What Are the Seven Techniques of Propaganda?

by Morgan Crouch

During World War I, the use of propaganda emerged along with the rise of modern media outlets. Propaganda--spreading ideas, information or rumors for a political purpose--was refined into an art. In 1937, Edward Filene helped establish the Institute of Propaganda Analysis. The goal of this institution was to help educate the American public and to understand the techniques by which propaganda is spread. Filene and his fellow researchers identified seven techniques used by propagandists.

Name Calling

Using negative or discriminatory words, propagandists arouse suspicion and prejudice. The goal is to create an overall dislike of a group of people, so verbally attacking their beliefs, institutions, leaders or religion is fair game. Name calling is often used in ridiculing cartoons or writing.

Glittering Generalities

Using slogans or simple catchphrases, propagandists make generalized statements attractive to their audience. Usually these statements involve ideas of love, honor, glory, peace, family values, freedom, patriotism--anything general enough to inspire pride. These statements usually say very little, so they cannot be proved or disproved.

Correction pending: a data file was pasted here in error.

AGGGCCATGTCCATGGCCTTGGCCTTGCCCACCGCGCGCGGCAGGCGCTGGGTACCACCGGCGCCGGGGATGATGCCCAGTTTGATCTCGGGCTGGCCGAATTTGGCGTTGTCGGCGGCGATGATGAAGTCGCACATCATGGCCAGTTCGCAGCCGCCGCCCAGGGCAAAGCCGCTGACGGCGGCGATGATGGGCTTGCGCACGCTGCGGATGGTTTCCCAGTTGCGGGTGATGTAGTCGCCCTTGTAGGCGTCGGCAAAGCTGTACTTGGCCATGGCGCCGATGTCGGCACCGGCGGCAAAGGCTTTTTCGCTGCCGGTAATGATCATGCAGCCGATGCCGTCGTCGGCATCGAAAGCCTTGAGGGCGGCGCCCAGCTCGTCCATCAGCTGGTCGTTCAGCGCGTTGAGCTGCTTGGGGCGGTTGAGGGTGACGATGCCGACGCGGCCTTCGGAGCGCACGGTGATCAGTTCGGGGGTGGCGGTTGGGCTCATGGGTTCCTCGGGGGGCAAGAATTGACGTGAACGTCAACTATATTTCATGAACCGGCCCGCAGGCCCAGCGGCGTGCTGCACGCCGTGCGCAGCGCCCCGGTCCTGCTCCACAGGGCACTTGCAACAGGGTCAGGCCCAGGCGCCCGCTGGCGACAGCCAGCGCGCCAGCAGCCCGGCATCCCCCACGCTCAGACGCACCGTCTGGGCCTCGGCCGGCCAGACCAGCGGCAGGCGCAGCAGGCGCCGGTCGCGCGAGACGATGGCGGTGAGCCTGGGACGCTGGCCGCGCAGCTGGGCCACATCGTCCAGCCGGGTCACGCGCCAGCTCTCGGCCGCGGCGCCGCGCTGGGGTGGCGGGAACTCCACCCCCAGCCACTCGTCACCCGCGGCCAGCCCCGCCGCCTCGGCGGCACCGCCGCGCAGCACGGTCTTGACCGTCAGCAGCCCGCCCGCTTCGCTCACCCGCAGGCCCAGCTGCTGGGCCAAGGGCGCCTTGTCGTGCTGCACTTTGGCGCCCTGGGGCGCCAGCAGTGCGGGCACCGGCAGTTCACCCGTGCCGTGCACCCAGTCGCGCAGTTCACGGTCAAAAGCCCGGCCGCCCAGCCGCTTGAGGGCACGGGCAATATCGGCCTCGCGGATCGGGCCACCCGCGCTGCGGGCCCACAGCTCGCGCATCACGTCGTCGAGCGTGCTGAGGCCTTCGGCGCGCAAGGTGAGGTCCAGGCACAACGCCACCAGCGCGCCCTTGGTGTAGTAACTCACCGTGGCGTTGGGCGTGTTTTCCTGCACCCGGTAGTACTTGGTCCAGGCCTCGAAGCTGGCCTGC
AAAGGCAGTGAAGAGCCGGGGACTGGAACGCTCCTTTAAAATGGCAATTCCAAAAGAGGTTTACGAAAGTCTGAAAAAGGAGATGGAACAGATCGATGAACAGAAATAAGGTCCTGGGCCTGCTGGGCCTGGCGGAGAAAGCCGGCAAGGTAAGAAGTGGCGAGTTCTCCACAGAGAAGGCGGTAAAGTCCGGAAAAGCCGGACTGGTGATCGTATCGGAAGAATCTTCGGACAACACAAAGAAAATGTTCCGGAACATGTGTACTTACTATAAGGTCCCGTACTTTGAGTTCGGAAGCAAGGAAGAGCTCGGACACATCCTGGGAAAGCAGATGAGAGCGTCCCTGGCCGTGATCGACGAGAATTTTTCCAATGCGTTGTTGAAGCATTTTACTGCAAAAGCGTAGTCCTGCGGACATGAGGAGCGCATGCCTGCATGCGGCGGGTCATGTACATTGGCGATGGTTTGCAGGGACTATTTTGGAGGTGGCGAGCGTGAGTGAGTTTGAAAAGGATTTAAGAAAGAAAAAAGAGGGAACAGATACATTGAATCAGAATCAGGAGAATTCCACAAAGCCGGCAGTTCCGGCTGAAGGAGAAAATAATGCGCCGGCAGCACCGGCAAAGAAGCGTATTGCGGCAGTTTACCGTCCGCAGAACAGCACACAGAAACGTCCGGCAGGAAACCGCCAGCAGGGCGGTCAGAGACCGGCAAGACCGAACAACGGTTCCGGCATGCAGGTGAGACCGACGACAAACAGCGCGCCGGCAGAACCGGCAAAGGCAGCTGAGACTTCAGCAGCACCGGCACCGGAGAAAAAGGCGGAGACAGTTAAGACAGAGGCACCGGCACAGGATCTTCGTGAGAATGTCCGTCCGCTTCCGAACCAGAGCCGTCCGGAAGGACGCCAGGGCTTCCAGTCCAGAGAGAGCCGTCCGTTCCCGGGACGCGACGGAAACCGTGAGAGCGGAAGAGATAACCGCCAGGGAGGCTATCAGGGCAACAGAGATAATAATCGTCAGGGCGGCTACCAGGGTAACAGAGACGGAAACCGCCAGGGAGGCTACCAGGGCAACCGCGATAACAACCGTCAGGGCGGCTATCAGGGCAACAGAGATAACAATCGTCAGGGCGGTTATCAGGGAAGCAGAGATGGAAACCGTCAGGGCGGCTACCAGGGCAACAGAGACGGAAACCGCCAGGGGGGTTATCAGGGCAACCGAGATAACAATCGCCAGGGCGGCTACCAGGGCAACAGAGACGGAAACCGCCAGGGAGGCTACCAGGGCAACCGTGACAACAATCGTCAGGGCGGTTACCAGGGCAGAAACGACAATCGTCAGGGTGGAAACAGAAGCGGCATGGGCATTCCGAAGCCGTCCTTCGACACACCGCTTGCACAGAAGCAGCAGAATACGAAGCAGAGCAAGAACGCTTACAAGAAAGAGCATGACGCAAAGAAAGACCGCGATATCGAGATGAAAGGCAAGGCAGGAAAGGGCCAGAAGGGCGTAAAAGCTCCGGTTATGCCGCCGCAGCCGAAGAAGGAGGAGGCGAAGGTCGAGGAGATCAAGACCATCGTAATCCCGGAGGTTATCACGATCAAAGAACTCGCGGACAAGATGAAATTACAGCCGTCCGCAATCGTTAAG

Transfer

A transfer associates a revered symbol with an idea the propagandist wants to promote. If an idea can be linked with, say, a flag, it has a greater chance of winning popular approval. The stir of emotions makes it difficult for people to clear their minds and think critically.

Testimonial

A testimonial makes an association between a respected or authoritative person and the cause. The hope is that the respected person will lead others to follow his ideas. It is similar to a celebrity endorsement of a product.

Plain Folks

The goal of this technique is to convince the audience that the spokesman is like them and shares their woes and concerns. Using plain language and mannerisms, he is able to build trust by his followers.

Bandwagon

This technique capitalizes on the human drive to be part of a crowd, a member of the winning team. By creating the illusion that widespread support exists, the propagandist hopes those who are on the fence will join the cause. If they refuse, this technique seeks to make them feel isolated.

Card Stacking

By using only those facts that support their ideas, propagandists can make it seem that their way is the only correct way. The aim of card stacking is for the audience to assume these facts are conclusive. By "stacking cards against the truth," propagandists can control the beliefs of their audience.

About the Author

Morgan Crouch has been writing professionally since 2005, specializing in technical writing and copy editing. His work has appeared in a variety of websites, magazines and newspapers, including "The Bellingham Herald." Crouch holds a Bachelor of Arts in English literature from Western Washington University.

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